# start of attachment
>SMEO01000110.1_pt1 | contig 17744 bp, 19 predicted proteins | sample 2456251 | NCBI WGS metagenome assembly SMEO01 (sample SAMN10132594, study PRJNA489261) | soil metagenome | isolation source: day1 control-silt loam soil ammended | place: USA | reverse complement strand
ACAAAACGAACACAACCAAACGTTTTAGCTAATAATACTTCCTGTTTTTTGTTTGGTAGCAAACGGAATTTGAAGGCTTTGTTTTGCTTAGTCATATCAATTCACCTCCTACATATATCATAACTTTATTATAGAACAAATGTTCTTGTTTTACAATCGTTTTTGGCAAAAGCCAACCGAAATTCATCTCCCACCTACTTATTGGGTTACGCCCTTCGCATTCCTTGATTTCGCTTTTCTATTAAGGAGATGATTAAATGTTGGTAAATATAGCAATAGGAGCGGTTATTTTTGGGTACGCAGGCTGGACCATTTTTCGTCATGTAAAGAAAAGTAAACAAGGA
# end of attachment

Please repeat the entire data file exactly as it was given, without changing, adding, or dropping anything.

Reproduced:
>SMEO01000110.1_pt1 | contig 17744 bp, 19 predicted proteins | sample 2456251 | NCBI WGS metagenome assembly SMEO01 (sample SAMN10132594, study PRJNA489261) | soil metagenome | isolation source: day1 control-silt loam soil ammended | place: USA | reverse complement strand
ACAAAACGAACACAACCAAACGTTTTAGCTAATAATACTTCCTGTTTTTTGTTTGGTAGCAAACGGAATTTGAAGGCTTTGTTTTGCTTAGTCATATCAATTCACCTCCTACATATATCATAACTTTATTATAGAACAAATGTTCTTGTTTTACAATCGTTTTTGGCAAAAGCCAACCGAAATTCATCTCCCACCTACTTATTGGGTTACGCCCTTCGCATTCCTTGATTTCGCTTTTCTATTAAGGAGATGATTAAATGTTGGTAAATATAGCAATAGGAGCGGTTATTTTTGGGTACGCAGGCTGGACCATTTTTCGTCATGTAAAGAAAAGTAAACAAGGA